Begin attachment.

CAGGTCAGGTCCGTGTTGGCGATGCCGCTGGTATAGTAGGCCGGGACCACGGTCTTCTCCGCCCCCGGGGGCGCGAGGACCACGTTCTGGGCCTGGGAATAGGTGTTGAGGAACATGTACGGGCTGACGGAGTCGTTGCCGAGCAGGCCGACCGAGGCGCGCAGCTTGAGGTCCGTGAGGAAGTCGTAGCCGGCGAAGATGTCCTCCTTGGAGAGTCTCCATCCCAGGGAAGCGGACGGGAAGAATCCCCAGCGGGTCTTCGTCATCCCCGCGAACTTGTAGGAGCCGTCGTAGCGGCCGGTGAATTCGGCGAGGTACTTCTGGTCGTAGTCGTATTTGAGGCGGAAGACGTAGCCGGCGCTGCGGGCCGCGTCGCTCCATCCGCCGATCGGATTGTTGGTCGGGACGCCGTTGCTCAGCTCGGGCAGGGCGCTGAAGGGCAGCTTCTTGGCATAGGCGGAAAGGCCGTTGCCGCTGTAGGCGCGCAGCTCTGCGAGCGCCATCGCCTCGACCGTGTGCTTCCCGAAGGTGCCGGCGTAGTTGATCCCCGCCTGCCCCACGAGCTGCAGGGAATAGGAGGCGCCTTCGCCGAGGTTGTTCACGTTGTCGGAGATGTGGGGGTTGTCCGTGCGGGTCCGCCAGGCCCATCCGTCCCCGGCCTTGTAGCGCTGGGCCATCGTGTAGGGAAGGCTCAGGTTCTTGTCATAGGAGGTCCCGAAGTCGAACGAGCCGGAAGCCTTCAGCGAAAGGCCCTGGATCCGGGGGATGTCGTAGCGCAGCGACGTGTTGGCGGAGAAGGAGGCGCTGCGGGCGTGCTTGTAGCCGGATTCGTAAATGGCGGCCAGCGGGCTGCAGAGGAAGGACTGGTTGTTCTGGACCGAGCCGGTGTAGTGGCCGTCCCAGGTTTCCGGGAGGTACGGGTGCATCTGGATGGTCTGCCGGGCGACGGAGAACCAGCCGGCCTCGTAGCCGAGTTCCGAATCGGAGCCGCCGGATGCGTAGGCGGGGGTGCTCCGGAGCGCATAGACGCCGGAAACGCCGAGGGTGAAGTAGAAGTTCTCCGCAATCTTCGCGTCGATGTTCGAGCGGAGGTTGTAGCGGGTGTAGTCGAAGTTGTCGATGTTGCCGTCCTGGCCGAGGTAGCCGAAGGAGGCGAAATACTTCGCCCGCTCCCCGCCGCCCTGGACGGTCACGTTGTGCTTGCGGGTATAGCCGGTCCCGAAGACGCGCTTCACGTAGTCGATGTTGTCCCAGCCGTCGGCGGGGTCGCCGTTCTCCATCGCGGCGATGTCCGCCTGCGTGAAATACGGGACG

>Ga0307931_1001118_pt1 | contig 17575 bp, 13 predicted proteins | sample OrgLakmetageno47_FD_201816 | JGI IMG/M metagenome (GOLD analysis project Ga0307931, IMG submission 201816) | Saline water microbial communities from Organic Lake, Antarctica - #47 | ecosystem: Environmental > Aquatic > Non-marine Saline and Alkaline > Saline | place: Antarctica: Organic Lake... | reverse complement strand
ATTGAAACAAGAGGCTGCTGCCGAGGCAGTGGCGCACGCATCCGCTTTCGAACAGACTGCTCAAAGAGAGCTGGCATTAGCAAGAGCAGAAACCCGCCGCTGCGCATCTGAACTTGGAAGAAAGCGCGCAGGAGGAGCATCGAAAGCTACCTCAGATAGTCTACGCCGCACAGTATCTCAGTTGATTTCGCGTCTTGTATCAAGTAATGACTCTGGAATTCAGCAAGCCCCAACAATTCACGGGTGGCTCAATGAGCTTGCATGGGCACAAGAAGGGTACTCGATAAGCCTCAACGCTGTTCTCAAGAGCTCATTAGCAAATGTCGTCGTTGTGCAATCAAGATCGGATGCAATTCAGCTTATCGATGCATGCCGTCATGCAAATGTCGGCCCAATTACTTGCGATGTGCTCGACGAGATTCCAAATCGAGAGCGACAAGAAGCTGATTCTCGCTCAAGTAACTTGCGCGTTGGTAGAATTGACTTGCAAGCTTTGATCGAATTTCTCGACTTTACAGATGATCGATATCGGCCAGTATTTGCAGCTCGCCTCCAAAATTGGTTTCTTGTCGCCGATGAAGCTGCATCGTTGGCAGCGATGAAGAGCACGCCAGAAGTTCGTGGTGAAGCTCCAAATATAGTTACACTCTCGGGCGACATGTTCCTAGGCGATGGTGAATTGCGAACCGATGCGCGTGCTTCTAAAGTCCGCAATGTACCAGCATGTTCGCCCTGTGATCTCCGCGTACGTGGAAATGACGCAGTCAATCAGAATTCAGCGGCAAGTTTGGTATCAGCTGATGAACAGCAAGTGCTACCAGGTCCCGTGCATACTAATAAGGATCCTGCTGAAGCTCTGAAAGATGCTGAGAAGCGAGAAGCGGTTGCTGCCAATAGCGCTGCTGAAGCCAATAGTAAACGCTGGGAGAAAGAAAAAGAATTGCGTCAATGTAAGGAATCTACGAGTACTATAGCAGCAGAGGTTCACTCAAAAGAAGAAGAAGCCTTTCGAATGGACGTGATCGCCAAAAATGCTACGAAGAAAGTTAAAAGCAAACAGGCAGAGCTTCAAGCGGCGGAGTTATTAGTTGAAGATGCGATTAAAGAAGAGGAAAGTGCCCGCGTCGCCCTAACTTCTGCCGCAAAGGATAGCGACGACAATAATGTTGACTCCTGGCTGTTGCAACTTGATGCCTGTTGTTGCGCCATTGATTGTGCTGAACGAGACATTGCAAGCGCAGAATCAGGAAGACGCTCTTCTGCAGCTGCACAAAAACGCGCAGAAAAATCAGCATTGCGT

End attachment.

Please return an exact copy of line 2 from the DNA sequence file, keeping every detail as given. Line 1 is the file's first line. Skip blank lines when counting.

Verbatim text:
>Ga0307931_1001118_pt1 | contig 17575 bp, 13 predicted proteins | sample OrgLakmetageno47_FD_201816 | JGI IMG/M metagenome (GOLD analysis project Ga0307931, IMG submission 201816) | Saline water microbial communities from Organic Lake, Antarctica - #47 | ecosystem: Environmental > Aquatic > Non-marine Saline and Alkaline > Saline | place: Antarctica: Organic Lake... | reverse complement strand